Our Reality: Schools in the Modern Age

Posted by Charles Sampson on 2/23/2018

The tragic shooting at Marjory Stoneman Douglas High School in Parkland, Florida has shined a light on a larger conversation of what it means to be safe in schools in 2018. There are no easy answers as we move forward. The Freehold Regional High School District continues to review and refine all security protocols, maintain constant dialogue with our local law enforcement agencies and communicate with our school community with the goal of ensuring a collaborative approach to school safety.

In some instances, there are factors that work counter to this collaborative approach that are important to address. The proliferation of social media allows for the constant and rapid flow of information and, unfortunately, at times, this information is often unsubstantiated and inaccurate. It is appropriate to “see something and say something” as we have all been encouraged to do in order to be proactive. It is equally important to confirm the accuracy of a social media post before forwarding and potentially creating unnecessary fear and panic. In the days following the Parkland shooting, we have found ourselves needing to contact parents and community members about social media posts that are uninformed and contribute to the spread of fear and suspicion through our community. We are all accountable for the children we serve and our collective responsibility to this effort ensures a culture that does not create undue fear by spreading false information regarding our students and schools.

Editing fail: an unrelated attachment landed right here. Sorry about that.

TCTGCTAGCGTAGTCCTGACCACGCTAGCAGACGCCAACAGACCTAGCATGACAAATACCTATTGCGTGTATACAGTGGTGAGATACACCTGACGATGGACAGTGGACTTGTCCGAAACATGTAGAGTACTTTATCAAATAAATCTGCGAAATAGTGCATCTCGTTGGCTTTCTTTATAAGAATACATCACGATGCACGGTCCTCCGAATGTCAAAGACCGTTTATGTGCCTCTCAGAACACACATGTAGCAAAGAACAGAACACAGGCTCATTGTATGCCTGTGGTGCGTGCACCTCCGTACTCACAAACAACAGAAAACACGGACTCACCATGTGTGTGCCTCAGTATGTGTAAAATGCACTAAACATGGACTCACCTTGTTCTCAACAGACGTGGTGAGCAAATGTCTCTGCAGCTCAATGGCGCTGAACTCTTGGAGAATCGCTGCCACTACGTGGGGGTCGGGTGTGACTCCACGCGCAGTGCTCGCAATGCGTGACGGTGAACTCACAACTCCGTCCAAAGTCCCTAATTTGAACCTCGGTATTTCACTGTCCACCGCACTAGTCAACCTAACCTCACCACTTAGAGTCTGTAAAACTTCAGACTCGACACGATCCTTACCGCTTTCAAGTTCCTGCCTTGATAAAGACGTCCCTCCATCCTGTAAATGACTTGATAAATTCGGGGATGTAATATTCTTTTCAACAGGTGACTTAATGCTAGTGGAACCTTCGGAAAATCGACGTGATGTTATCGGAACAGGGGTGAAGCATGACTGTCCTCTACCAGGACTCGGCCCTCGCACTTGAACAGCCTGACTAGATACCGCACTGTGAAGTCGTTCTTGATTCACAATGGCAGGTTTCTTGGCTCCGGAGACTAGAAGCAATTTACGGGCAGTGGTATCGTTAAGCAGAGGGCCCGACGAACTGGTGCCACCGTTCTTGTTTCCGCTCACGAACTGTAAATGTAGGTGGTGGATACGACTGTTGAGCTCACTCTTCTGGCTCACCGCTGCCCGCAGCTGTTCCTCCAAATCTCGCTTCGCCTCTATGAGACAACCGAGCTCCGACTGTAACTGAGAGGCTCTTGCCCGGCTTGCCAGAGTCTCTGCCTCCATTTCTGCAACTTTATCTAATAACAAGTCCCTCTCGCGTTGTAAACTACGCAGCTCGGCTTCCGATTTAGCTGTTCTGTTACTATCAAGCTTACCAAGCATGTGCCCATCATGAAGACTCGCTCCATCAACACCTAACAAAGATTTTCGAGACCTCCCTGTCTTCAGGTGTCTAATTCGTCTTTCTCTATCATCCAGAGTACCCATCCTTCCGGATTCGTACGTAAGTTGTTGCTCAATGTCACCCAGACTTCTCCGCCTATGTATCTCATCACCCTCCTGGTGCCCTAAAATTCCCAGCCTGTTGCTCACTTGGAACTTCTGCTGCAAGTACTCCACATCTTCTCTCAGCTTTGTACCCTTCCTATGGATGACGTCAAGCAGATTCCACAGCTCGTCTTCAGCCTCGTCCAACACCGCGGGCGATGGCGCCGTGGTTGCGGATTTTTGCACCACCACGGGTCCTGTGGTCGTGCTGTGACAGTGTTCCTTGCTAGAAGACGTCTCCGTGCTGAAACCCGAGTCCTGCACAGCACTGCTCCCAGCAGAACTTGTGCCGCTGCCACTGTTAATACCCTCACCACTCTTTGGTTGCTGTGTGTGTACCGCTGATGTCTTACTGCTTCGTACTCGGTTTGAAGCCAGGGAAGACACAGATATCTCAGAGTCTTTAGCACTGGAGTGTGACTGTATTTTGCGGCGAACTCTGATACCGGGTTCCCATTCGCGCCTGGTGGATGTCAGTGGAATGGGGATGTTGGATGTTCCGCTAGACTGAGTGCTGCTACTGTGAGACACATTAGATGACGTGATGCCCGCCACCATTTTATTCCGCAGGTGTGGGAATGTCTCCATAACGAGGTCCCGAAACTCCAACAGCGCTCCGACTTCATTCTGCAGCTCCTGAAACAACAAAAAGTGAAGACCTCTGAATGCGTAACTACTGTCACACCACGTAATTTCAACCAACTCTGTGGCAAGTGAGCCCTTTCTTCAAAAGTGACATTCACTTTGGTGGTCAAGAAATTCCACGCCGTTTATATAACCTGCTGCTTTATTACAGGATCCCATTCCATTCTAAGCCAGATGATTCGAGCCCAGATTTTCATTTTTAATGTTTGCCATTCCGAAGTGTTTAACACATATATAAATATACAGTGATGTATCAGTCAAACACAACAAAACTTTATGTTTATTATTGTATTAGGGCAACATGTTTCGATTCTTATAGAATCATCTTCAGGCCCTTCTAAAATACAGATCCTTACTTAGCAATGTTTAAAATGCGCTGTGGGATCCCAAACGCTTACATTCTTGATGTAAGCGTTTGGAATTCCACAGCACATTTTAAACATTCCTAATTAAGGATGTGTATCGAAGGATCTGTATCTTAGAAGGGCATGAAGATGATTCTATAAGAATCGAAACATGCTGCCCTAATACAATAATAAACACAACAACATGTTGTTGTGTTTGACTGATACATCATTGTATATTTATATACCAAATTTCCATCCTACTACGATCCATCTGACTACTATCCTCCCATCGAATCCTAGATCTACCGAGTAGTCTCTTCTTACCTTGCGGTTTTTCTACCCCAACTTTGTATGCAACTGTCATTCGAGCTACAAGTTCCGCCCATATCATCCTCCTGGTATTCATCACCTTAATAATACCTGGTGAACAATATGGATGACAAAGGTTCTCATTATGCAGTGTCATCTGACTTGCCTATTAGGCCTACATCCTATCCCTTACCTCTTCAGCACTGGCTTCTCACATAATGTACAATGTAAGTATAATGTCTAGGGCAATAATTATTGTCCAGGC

Our greatest asset is our collective will and fortitude to work together to ensure that schools remain institutions of learning and not walled fortresses. Our schools must be environments that promote warmth, risk-taking and collaboration to support all students in reaching their potential and finding their paths toward success in endeavors beyond our walls. Our schools must serve as beacons of the highest form of humanity-places where our children, our most precious resource, are nurtured to make smart decisions, embraced for who they are, and challenged to be the best they can be.

Our schools can only make good on these promises to our children if we do not surrender to a culture of fear. We will continue to examine all facets of our safety and security plans. And, we will embrace that challenge with our guiding belief - our schools must be safe and orderly environments for all students to learn, grow and thrive.